Women’s World Cup All-Stars: Sauerbrunn snub sinks what’s left of FIFA’s credibility
Congratulations to the 23 outstanding players named to FIFA’s 2015 Women’s World Cup All-Star team on Monday, a list released by the FIFA “Technical Study Group” officially charged with analyzing and documenting this summer’s big event in Canada. All 23 are deserving, and all 23 left the Great White North with much to be proud of.
Lists like this – even the ones conceived by what we’re led to believe is a world-class panel of experts –are imperfect by nature. But occasionally it only takes one oversight to implode the entire foundation upon which the entire exercise is constructed.
This is one of those occasions.
+READ: Five U.S. players named to FIFA Women’s World Cup All-Star Squad
I believed it to be a grievous oversight when U.S. Women’s National Team center back Becky Sauerbrunn was left off the FIFA shortlist for the tournament’s Golden Ball (MVP) award, a gong that was eventually handed – with ample justification – to her goal-happy teammate Carli Lloyd.
So you can imagine how unimpressed I was when Sauerbrunn, the best defender in modern women’s soccer and someone I consider a textbook role model for her position on par with icons like Paolo Maldini and Franz Beckenbauer, wasn’t even on that All-Star list, a roster constructed to “mirror an official tournament list,” in the words of FIFA’s press release.
Veteran WoSo journalist Jeff Kassouf called the snub “egregious” and “ludicrous.” Professional players expressed their disbelief via social media, calling it a “joke”:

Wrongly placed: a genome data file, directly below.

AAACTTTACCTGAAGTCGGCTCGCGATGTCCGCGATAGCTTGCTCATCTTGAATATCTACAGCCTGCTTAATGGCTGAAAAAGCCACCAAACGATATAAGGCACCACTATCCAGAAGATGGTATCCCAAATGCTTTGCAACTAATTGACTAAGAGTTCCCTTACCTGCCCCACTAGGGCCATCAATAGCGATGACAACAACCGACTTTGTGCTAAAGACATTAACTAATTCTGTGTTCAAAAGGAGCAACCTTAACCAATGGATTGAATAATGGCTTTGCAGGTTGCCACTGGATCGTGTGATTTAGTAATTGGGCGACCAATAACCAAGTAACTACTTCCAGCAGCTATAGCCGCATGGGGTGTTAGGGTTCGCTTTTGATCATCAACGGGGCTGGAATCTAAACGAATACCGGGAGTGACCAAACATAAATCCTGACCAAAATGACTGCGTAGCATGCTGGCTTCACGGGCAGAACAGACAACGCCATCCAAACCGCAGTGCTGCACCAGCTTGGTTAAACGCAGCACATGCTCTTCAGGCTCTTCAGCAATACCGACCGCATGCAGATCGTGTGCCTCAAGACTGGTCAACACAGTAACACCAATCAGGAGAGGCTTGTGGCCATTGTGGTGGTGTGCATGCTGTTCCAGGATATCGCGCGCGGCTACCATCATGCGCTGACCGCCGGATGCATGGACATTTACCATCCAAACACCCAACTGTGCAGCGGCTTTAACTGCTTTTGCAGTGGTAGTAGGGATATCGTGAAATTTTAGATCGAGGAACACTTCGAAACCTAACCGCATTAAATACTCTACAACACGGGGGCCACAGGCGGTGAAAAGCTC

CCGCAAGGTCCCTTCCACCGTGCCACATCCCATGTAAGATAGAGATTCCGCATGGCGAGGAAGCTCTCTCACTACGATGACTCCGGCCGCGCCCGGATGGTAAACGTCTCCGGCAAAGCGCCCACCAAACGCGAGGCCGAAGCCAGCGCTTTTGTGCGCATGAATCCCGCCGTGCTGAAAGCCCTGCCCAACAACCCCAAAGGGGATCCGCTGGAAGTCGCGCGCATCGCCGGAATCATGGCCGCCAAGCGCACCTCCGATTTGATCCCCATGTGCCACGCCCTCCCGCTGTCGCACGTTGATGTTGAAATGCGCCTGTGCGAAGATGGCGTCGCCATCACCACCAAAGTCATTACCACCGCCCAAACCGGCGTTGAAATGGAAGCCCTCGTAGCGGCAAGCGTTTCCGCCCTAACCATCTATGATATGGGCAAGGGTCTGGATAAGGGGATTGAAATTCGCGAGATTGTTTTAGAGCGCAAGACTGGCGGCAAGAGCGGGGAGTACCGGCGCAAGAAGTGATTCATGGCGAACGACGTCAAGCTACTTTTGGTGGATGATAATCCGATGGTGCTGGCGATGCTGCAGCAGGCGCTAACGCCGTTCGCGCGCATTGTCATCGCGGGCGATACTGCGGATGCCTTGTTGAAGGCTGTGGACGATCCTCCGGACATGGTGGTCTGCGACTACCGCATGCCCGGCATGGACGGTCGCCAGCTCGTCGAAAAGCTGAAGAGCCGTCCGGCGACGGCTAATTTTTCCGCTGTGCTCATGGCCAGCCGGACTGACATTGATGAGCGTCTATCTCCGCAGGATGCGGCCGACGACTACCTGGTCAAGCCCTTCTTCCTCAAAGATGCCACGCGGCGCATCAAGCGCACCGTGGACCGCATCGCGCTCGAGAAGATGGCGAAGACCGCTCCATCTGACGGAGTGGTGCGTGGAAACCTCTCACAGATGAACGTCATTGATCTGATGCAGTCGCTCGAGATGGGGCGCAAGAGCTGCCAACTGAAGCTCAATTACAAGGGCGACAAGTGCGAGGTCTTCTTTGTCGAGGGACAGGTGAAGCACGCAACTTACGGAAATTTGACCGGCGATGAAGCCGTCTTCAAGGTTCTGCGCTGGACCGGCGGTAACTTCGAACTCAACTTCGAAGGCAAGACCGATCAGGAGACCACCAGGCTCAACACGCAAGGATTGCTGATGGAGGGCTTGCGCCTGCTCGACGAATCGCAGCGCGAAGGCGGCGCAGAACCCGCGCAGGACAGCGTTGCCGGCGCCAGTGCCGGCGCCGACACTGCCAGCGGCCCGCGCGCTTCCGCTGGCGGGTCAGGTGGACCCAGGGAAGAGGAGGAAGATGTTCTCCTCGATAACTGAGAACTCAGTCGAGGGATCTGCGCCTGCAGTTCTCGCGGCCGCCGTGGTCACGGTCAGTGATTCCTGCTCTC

Not that either of them care in the slightest, and no disrespect to everyone included on the FIFA WWC All Star team…and not that (1/2)
— Bianca Henninger (@Beeyoncs) August 17, 2015
what FIFA says re: women’s soccer is ever of too much relevance, but Becky Sauerbrunn & Erin McLeod left off that list can’t be serious…
— Bianca Henninger (@Beeyoncs) August 17, 2015
Calm, calculating and communicative, Sauerbrunn served as the cerebrum of a USWNT defense that allowed a mere three goals in their seven-game march to the world title: The first arrived 27 minutes into their tournament-opening win over Australia, and the next wasn’t conceded until the 27th minute of the Yanks’ 5-2 cup final romp over Japan, by which time Lloyd’s hat trick and Lauren Holiday‘s blistering volley had already built an insurmountable 4-0 lead.
Sauerbrunn’s center-back partner Julie Johnston was her younger, more swashbuckling foil and thus drew the eye more readily. Swooping into slide tackles, stepping up into midfield and serving up two assists, Johnston deserved her place on both the Golden Ball shortlist and the All-Star team.
But the manner in which FIFA’s “experts” rated the USWNT’s excellent back line (left back Meghan Klingenberg was also an All-Star, while her opposite number Ali Krieger was not) exposes the shallow view soccer’s governing body continually takes on the women’s game.
Vicente Del Bosque, the manager of the Spanish men’s national team and the architect of La Furia Roja’s 2010 World Cup and 2012 European Championship wins, once handed Spain and FC Barcelona’s influential holding midfielder Sergio Busquets an unforgettable compliment: